! Commitment can be a tricky business. The more you learn about what it means as an adult, the scarier it can be - and not without good reason. When we first start dating or first fall in love, our concept of commitment is often not much more than a vague fairytale of happily ever after. Society tells us if we meet the "perfect" person, the rest will take care of itself. Humans learn from trial and error however, and it doesn't take very long to realize that relationships are hard work and commitment isn't to be taken lightly.
Committing to someone means taking a risk. It implies a complete trust as well as a promise not to give up when times get hard. Even with the best intentions there's no guarantee in the end, but the potential payoff of unconditional love is what makes the risk worthwhile. When one partner is more committed than the other however, there will be a problem, as unequal loyalty cannot breed trust. Here are some signs you or your partner may have problems with commitment:
1. Having a history of relationships where one partner is more "into" the relationship than the other.
2. Having a history of being involved with inappropriate partners.
3. Important past relationships have ended because one partner got scared.
4. Having extreme emotional responses within the relationship; overly romantic, overly involved, overly distant etc.
5. Believing any problems with commitment will be gone once meeting the "right person", and feeling like there's always someone better out there.
6. Being attracted to career options that allow a lot of leeway in terms of time and space.
7. Getting involved with partners where there's a geographical distance, or partners who are already involved with another person.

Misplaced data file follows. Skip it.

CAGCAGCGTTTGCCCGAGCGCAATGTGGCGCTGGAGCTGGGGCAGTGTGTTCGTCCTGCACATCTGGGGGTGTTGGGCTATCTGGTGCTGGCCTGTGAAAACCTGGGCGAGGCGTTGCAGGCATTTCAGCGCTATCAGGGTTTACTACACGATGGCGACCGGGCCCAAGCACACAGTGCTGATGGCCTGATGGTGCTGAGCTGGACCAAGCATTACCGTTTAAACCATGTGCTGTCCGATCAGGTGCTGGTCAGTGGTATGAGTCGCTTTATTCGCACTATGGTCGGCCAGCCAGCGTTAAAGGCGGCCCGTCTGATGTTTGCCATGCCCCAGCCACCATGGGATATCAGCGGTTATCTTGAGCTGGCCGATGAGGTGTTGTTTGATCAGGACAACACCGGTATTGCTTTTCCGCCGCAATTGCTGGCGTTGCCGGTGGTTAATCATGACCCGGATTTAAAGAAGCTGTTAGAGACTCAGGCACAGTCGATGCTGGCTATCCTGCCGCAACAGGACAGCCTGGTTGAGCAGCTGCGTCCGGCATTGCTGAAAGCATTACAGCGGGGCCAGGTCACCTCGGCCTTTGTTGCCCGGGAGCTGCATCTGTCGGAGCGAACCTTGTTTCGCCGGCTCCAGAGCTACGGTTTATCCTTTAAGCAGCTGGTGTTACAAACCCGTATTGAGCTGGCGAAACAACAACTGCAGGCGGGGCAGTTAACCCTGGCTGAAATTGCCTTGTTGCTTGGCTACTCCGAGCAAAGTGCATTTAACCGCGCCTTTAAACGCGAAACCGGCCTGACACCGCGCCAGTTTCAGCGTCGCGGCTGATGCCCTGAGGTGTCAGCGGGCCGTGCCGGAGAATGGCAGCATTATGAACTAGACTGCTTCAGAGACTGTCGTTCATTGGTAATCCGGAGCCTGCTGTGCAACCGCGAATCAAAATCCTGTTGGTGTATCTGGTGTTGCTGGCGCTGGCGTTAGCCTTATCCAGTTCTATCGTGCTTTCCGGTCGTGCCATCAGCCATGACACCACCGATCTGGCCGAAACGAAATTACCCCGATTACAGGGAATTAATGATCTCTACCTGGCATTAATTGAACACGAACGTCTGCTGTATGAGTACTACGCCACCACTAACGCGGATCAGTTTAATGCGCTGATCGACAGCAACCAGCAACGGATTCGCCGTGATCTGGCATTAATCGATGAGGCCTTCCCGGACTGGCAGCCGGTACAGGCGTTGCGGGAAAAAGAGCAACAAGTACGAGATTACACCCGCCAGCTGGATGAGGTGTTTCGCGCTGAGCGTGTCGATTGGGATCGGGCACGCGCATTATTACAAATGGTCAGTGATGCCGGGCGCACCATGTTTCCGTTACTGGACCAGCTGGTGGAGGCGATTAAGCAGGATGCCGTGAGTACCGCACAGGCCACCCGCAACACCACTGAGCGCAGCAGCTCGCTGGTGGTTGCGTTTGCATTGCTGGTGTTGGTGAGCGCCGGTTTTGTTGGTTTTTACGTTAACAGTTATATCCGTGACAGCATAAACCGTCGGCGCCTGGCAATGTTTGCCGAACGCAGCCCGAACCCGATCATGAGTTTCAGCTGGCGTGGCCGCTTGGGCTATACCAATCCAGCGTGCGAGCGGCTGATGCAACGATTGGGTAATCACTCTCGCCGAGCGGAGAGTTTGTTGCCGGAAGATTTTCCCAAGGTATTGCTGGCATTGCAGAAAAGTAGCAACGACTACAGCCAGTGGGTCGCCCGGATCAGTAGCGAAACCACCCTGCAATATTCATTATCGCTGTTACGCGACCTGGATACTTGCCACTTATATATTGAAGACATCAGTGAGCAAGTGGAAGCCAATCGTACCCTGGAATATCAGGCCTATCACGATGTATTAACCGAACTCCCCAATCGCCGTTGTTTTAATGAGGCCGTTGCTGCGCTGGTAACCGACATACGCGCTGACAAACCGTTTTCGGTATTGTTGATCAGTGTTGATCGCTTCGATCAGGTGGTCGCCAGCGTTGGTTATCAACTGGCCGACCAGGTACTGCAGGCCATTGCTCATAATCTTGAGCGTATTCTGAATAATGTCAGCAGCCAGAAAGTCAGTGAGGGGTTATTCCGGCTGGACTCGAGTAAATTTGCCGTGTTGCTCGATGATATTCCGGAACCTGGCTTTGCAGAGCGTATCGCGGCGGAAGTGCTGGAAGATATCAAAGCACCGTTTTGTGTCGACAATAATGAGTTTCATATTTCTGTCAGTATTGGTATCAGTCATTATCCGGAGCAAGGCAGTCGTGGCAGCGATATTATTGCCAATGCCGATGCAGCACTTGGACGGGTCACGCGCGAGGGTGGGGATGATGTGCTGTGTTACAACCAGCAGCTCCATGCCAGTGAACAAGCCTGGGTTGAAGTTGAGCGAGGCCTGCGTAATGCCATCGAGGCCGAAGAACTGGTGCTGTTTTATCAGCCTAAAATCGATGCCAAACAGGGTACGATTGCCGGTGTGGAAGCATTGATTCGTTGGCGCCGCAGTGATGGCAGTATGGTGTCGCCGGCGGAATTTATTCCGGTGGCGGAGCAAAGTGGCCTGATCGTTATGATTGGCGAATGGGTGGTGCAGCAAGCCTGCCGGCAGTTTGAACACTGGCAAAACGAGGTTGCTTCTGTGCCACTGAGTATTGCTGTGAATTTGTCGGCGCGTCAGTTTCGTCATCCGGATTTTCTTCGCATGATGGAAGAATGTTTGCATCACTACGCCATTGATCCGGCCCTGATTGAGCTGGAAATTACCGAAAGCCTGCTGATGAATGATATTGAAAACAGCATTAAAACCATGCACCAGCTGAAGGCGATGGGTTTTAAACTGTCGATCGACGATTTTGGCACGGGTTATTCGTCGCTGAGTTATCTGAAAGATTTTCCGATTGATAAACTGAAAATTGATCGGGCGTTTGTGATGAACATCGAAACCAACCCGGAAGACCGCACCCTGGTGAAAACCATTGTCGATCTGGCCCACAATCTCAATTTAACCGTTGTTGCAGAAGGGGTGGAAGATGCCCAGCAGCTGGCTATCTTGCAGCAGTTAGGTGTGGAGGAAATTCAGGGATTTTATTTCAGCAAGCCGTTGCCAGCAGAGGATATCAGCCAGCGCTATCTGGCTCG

8. Becoming very uncomfortable when feeling like someone is encroaching on your space.
9. Feeling like forever is an overwhelming concept.
10. Feeling like friends who are in solid relationships have settled unnecessarily.
So how do we get over our fear of commitment?
1. Ask yourself why you're scared and what you're scared of. Are you afraid of getting hurt? Tracing back to the root of the problem can take away its power. We've all been hurt before, but it's not a reason to limit the potential of a relationship. Especially if the person you're involved with wants to make that commitment to you.
2. Write down a list of all the things you love about your partner. Are you compatible? Are your fears overpowering your logic?
3. Focus on the good things that could come out of a loving committed relationship. Do you want a family and children? Picture a great life and how wonderful it can be. Negative thinking attracts negative behavior.
4. Realize that you have control over how your relationship develops. If you're afraid of lack of communication, you can do something about it. If your fear is about losing your identity, be honest and talk to your partner about it. If you're with someone who truly cares about you, then compromises can be met. Don't assume your relationship will be the same as your parents, or other negative role models.
5. Creating distance with your partner only feeds the problem. When you pull away from someone, their natural reaction is to hold on tighter, creating an endless tug of war. Be responsible with your own and your partner's feelings. If you are truly not ready for a commitment, recognize it, work on it, and don't drag other people into it.
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